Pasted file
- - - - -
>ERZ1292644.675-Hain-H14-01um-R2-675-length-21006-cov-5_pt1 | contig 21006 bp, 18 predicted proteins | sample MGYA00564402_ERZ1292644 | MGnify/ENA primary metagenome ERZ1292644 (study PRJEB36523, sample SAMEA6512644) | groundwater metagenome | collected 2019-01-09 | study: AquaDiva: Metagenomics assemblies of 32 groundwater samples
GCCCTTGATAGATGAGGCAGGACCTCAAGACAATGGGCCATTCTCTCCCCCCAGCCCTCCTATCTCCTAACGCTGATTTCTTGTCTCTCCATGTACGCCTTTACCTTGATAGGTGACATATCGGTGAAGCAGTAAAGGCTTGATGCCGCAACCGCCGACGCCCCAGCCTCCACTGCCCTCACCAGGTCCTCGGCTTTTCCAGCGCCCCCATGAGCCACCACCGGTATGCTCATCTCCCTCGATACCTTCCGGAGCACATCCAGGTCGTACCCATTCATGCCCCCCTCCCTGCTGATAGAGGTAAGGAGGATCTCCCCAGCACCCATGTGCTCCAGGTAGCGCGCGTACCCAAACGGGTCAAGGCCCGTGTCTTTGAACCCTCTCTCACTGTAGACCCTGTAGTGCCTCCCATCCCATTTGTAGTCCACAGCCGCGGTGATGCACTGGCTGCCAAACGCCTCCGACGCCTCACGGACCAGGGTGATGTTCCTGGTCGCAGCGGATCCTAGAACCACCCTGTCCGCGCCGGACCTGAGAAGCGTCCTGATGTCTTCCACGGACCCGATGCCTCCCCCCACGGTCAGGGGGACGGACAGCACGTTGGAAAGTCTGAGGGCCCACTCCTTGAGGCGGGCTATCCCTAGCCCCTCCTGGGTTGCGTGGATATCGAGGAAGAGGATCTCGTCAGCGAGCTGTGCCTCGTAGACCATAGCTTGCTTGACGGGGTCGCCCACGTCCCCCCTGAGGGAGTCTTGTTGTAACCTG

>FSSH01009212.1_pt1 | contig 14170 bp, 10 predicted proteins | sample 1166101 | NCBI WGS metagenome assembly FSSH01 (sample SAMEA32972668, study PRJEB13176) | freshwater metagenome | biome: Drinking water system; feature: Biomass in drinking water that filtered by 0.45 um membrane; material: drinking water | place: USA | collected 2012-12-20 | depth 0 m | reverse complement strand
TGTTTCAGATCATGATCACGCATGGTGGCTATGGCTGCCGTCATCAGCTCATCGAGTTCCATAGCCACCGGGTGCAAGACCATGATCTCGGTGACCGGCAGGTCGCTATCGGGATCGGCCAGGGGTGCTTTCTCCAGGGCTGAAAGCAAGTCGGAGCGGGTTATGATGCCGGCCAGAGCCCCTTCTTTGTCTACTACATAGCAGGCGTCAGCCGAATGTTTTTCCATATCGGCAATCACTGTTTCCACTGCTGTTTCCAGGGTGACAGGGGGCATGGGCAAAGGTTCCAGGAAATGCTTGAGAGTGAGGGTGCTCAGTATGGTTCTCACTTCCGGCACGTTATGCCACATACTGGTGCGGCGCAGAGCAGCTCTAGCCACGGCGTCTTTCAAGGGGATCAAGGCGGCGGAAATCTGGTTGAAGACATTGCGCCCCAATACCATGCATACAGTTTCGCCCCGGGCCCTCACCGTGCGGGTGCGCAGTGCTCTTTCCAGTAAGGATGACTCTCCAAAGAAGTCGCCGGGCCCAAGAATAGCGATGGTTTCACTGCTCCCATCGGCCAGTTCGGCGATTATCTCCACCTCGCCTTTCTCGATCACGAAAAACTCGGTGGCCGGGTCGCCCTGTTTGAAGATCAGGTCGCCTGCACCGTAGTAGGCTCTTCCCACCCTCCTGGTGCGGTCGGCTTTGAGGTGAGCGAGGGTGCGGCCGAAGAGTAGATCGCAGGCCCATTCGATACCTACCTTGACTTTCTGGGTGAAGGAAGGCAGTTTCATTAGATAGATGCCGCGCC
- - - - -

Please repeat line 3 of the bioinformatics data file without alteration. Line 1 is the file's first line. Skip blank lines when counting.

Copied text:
>FSSH01009212.1_pt1 | contig 14170 bp, 10 predicted proteins | sample 1166101 | NCBI WGS metagenome assembly FSSH01 (sample SAMEA32972668, study PRJEB13176) | freshwater metagenome | biome: Drinking water system; feature: Biomass in drinking water that filtered by 0.45 um membrane; material: drinking water | place: USA | collected 2012-12-20 | depth 0 m | reverse complement strand